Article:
What was your middle school experience like?
To most people, that question will make them cringe. It conjures up all sorts of awkwardness and feelings of insecurity. As someone who consistently struggles with insecurity, many of my days are spent feeling like a frail middle schooler: perpetually in a state of crippling self-doubt and anxiety.
You may not struggle with insecurity as much as I do, but we all have it. I’m assuming most of us would not consider it a virtue. So, how should we fight it?
I was curious how our Westernized, self-help culture would combat this problem, so I investigated some pop psychology blogs to see what they said. What I found were all sorts of strategies to cope with insecurity, things like:
- “Remember your successes instead of your failures.”
- “Visualize only good things happening to you.”
- “Pursue something you’re good at.”
- “Surround yourself with only positive people.”
There was even one blog that advocated creating a “self-esteem file.”
“It’s a collection of anything anyone has ever said, written, indicated that can be categorized as positive. Someone says something shallow like, ‘I like your shoes.’ Sure, put it in there, with a note ‘I have good taste in shoes.’ Another person mutters, ‘Dude, thanks for listening.’ That goes in there as well: ‘I am a good listener.’”
Ridiculous, right? Here’s the thing: I’ve tried all of these before! So hear me when I say that I found them all lacking. They may bring short-term relief, but they are not solutions, only band-aids. Self-esteem only goes so far because we never live up to our own standards. If our record exclusively informs our view of worth, then we will never feel secure.
Veiled Schemes of Self-Righteousness
We usually think of pride and insecurity as antonyms but they are more like synonyms in this sense: both are veiled schemes of self-righteousness. Pride is thinking too high of oneself and insecurity is thinking too low of oneself, but both put an improper focus on the self. You see, the solution to insecurity is to not look inward but upward.
“The Lord is my rock and my fortress and my deliverer, my God, my rock, in whom I take refuge, my shield, and the horn of my salvation, my stronghold” (Psalm 18:2). Sound secure enough for you? Seriously, could there be any stronger anthem for the insecure to proclaim than that? In Christ, there is no need to be self-righteous because we have been given righteousness (2 Cor. 5:21). We are adopted sons and daughters (Eph. 1:5) and God lavishes his love upon us so much so that we can never be separated from him (Rom. 8:38-39). There is no condemnation in Christ (Rom. 8:1) and God effectually says to us what he said to Jesus, “You are my beloved child in whom I am well pleased” (Mk. 1:11). That’s something we can lean into. That’s something that can bear the weight of our self-doubt. That’s where we should find our confidence, security, and significance.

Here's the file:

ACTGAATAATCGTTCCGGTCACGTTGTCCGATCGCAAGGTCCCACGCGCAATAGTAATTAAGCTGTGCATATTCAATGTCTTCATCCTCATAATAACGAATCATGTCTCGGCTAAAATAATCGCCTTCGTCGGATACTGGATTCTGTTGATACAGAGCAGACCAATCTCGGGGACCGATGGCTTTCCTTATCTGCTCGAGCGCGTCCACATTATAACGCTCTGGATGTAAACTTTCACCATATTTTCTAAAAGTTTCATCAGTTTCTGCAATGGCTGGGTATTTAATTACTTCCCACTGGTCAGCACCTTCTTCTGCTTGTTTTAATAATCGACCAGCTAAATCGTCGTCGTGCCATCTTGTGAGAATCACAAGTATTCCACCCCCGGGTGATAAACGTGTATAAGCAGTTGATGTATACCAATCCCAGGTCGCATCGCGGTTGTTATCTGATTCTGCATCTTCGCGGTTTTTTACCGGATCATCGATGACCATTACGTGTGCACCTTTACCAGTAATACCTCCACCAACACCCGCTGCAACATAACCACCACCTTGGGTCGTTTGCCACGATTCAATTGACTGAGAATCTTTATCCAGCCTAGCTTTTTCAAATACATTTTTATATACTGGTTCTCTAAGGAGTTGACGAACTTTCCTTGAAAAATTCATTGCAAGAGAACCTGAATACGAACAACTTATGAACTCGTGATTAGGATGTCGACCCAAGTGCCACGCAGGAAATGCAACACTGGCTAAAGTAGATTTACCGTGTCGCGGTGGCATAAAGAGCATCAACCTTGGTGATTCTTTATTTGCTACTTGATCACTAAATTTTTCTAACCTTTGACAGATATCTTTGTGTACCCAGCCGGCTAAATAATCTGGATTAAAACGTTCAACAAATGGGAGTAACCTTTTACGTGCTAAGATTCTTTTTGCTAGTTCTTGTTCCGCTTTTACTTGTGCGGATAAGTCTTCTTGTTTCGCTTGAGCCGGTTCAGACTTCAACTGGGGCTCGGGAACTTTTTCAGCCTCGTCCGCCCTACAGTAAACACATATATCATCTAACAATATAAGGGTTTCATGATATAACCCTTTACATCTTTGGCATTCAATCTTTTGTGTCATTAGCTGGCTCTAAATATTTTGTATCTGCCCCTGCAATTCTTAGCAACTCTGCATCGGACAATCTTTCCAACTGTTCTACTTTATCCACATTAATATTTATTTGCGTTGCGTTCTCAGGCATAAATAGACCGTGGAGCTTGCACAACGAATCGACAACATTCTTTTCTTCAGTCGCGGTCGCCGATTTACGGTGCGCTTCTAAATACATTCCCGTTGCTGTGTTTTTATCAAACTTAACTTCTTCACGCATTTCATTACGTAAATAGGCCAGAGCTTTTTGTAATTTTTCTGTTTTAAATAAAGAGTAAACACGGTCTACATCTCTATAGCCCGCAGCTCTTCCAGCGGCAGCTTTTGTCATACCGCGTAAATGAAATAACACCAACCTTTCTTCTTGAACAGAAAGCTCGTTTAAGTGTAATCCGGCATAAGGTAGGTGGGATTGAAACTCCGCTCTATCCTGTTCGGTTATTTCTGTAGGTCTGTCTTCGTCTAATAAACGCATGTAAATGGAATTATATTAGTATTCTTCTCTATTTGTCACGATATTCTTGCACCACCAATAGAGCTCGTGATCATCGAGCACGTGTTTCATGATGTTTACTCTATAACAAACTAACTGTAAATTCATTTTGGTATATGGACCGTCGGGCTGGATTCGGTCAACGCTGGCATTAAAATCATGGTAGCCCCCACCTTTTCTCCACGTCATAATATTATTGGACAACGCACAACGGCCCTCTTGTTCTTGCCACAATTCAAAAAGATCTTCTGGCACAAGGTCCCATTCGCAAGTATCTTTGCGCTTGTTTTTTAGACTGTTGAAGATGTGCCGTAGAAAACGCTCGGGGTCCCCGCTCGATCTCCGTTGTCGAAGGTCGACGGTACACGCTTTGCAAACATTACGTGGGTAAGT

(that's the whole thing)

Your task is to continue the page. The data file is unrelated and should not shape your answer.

Tim Keller in The Freedom of Self Forgetfulness describes what life would look like if we lived out this gospel-shaped vision of identity:
“Friends, wouldn’t you want to be a person who does not need honour — nor is afraid of it? Someone who does not lust for recognition — nor, on the other hand, is frightened to death of it? Don’t you want to be the kind of person who, when they see themselves in a mirror or reflected in a shop window, does not admire what they see but does not cringe either? Wouldn’t you like to be the type of person who, in their imaginary life, does not sit around fantasizing about hitting self-esteem home-runs, daydreaming about successes that gives them the edge over others?”
Yes, yes, and yes!
The Idolatry of Insecurity
Martyn Lloyd-Jones once wrote, “Most of the unhappiness in your life is because you are listening to yourself instead of talking to yourself.” When your inner middle-schooler comes out, preach to yourself. Don’t battle the idolatry of insecurity with shallow tricks of bolstering your self-esteem. Instead, boldly declare the above-mentioned gospel cues and let the good news soak into your soul. Take confidence and lean into the Savior, knowing that only he can bear the weight. After all, combating insecurity is a discipleship issue. Jesus once told his followers that they must deny themselves to follow him (Matt. 16:24-25). For the insecure (and those discipling the insecure), the focus must be on death to find life—death to the doubts, fears and misplaced sources of significance and life in our grace-giving God.
If there is one redeeming quality to insecurity, it is this: it points us to our need. My prayer for you and myself is that every time it whispers its doubt we will be prompted to turn our eyes upon Jesus.
“Search me, God, and know my heart; test me and know my anxious thoughts. See if there is any offensive way in me, and lead me in the way everlasting” (Ps. 139:23-24).
Tim Briggs, his wife Jenni, and their three sons Cooper, Graden and Cayson live in Charlotte, NC. Tim is the Creative Media Pastor at Church at Charlotte and is attending classes at Gordon-Conwell Theological Seminary. Twitter: @timbriggshere.